Well…Mark, I’m with you. I was involved briefly, for a couple summers, operating a dump truck building overpasses on I-90–Mt. Vernon to White Lake…scary work…the truck driving crew was a hard drinking bunch who didn’t get much sleep, kept the wheels rolling from 6 AM to sundown, and kept a sharp eye out for the foreman, who was a man of strict observance of the rules. Tip one over and you were down the road…literally..walking back to the yard.The pay was great. Peter C. Kiewit Construction had the contract. I knew absolutely nothing about driving a dump truck but it was either learn or walk. Got fired once, laid off once when a group of more experienced guys who worked for the company became available after another job was completed. I didn’t care. I took the money and ran back to college.

  11. Porter Lansing 2021-05-13

    Blaming UI for worker shortage is like blaming virus testing for high Covid numbers.

    No wait, she did that, too.

  12. Arlo Blundt 2021-05-13

    Well. you’re right Porter, Republicans have a cognitive disconnect when it comes to cause and effect.It comes with the premise that the wealthy and powerful are, somehow, to be pitied as “victims” of the conniving poor.

  13. Porter Lansing 2021-05-13

    -You nailed it, Arlo.
    -Don the Con’s entire platform is based on “false victimhood”.
    -Noem’s claiming it also by attacking Critical Race Theory.
    -She doesn’t have a clue about what minorities experience.
    -She’s from Castlewood, for gracious sakes.
    -The only minorities in Castlewood are Norwegians being exploited by Germans.

  14. grudznick 2021-05-13

    Whining about low pay is for lazy people. Get out there and work harder, you will get more money. If you don’t like the pay you are getting there are many other jobs to choose from. Even the out-of-state name-callers here agree with that.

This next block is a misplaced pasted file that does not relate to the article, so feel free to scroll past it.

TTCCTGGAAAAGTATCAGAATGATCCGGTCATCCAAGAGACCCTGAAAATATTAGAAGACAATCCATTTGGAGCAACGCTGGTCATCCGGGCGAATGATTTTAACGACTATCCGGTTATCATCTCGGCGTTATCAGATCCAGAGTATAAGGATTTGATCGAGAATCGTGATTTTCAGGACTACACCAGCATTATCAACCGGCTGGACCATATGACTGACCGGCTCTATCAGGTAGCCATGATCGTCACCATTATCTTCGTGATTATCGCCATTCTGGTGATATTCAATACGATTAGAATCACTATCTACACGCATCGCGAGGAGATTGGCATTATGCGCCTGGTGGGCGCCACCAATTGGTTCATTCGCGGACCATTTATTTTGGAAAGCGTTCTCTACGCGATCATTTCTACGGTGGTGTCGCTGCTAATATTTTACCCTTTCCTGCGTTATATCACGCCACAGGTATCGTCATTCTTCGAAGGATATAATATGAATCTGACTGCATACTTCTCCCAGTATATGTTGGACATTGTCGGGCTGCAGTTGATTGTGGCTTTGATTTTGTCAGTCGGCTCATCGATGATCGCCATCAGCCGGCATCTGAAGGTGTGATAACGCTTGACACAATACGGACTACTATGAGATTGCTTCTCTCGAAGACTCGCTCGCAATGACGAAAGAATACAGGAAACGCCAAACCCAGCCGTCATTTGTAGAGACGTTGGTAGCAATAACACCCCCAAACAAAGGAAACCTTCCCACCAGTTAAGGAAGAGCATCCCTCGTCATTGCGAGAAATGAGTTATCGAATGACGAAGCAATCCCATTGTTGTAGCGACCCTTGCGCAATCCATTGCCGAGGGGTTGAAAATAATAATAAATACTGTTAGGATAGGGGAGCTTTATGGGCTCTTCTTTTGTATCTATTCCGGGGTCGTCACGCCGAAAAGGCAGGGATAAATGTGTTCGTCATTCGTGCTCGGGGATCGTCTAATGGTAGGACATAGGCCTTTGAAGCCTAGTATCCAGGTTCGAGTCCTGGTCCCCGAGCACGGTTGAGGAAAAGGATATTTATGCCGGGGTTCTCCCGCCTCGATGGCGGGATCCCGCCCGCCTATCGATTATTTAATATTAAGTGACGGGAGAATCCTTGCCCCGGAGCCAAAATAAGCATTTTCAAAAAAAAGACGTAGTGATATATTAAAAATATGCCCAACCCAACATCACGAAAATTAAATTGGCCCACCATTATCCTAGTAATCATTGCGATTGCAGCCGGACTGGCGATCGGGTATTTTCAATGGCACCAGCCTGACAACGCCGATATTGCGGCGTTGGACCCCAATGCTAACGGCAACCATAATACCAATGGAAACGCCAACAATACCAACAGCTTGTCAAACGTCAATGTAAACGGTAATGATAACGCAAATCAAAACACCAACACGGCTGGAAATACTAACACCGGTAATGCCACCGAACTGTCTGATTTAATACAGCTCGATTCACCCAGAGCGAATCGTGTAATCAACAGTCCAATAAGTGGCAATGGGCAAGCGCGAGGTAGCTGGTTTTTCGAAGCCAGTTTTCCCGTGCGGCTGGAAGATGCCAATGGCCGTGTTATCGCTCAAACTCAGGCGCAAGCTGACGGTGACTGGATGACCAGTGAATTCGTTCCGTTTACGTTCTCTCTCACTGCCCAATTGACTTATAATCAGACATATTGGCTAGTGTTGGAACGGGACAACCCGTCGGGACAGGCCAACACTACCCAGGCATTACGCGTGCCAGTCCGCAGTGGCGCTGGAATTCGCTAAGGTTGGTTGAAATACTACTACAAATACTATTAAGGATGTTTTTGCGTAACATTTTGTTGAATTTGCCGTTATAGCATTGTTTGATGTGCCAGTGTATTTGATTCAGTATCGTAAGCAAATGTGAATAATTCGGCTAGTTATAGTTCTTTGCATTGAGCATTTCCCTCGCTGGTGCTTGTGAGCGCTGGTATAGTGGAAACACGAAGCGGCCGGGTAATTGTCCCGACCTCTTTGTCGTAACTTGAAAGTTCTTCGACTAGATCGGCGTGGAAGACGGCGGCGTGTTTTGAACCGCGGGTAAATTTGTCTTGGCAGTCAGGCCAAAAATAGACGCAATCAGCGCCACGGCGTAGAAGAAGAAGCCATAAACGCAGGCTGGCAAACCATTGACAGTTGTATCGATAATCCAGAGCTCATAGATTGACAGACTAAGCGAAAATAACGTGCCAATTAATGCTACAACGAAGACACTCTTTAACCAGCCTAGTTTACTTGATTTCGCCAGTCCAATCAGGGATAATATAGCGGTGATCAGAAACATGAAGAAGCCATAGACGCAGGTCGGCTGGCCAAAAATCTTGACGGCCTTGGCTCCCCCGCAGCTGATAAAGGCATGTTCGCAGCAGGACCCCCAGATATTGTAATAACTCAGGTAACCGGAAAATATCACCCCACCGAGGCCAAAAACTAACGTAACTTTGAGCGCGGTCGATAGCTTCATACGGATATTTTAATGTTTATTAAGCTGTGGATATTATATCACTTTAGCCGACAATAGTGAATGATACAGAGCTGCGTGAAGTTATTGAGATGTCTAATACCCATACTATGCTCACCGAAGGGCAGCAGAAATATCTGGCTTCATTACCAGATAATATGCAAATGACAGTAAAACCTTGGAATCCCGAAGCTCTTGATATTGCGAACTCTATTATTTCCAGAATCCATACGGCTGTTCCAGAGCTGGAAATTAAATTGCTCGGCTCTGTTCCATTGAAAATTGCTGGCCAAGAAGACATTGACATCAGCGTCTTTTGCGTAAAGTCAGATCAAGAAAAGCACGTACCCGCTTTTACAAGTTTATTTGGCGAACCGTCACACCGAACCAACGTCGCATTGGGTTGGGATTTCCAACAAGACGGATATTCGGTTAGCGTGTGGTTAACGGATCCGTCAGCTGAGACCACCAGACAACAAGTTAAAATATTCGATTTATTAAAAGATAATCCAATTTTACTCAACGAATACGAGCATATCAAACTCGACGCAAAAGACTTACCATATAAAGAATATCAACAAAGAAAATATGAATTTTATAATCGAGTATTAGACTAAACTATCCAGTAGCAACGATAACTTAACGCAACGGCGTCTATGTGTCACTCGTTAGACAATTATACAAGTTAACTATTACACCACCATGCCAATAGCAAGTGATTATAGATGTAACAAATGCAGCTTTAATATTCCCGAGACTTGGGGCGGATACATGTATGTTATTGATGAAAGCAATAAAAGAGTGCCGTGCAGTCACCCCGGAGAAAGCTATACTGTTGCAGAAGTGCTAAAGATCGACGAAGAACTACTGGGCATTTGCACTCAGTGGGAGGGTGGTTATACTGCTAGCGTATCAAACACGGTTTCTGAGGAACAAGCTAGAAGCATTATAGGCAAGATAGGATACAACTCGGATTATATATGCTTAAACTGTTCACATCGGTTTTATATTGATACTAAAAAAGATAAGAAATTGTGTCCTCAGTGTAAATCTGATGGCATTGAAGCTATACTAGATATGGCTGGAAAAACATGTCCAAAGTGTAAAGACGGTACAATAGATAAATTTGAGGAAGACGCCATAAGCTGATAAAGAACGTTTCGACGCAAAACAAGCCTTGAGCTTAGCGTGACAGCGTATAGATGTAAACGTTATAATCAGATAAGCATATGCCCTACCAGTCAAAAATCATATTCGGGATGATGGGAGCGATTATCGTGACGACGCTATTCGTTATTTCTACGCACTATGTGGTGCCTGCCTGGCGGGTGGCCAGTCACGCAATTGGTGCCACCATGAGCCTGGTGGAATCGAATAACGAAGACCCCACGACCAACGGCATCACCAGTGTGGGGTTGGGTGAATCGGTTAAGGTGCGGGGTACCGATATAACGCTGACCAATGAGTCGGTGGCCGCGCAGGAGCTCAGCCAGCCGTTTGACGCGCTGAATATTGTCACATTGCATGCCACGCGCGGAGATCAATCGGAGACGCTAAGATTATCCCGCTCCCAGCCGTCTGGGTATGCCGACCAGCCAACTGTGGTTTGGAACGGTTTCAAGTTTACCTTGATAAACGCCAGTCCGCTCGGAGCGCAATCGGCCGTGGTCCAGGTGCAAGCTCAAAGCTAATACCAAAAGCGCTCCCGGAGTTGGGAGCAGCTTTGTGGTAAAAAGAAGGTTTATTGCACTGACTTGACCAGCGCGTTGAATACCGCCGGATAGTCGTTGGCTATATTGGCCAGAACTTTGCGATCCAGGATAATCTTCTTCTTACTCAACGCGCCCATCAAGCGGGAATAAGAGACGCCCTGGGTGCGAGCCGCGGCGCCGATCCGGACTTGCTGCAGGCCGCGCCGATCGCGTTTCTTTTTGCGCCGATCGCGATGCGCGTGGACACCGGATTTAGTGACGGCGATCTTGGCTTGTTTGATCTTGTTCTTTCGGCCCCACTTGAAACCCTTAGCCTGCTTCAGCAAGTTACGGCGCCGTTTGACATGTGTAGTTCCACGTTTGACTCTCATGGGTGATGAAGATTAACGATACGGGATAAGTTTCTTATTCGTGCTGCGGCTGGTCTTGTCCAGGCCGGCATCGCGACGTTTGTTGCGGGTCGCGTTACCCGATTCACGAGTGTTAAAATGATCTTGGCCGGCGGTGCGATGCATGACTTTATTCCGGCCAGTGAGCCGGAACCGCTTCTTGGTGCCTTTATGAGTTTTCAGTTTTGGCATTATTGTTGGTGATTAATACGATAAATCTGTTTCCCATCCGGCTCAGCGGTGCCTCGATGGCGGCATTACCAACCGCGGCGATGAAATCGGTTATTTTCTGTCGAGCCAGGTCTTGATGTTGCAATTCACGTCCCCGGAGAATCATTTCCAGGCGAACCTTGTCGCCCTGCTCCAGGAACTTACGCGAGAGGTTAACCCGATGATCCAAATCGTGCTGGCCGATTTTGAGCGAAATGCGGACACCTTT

Work harder. Stop whining. No free breakfast money for people who aren’t working.

  15. grudznick 2021-05-13

    Mr. Blundt is right about getting young people out there with some good, muscle-hardening, blue-collar work that pays a nice wage. That is so much better than them sitting around playing those video games in their parents basement collecting the free breakfast money on the dole and not learning the meaning of hard work. Mr. Blundt, good on you. grudznick, too, worked a good share of tough jobs that taught me many life lessons.

  16. CraigSK 2021-05-13

    Grundz, think you missed , O, Donald, and Jakes, comments. In this state working harder does not get you anywhere. Your 64,000 debt I is now only 58,000 after working hard all summer and making someone else rich from their government contract. The pay and benefits do not add up to a good life in this State.

    If you are receiving low wage, WHY can’t one complain? If you are receiving low wages I bet the last thing you are is lazy. The lowest paying jobs usually work you the most. Ie, teachers, CNA, housekeeper, etc. There are NOT many other jobs,.. there are many jobs that pay the same poor wage.

  17. David Newquist 2021-05-13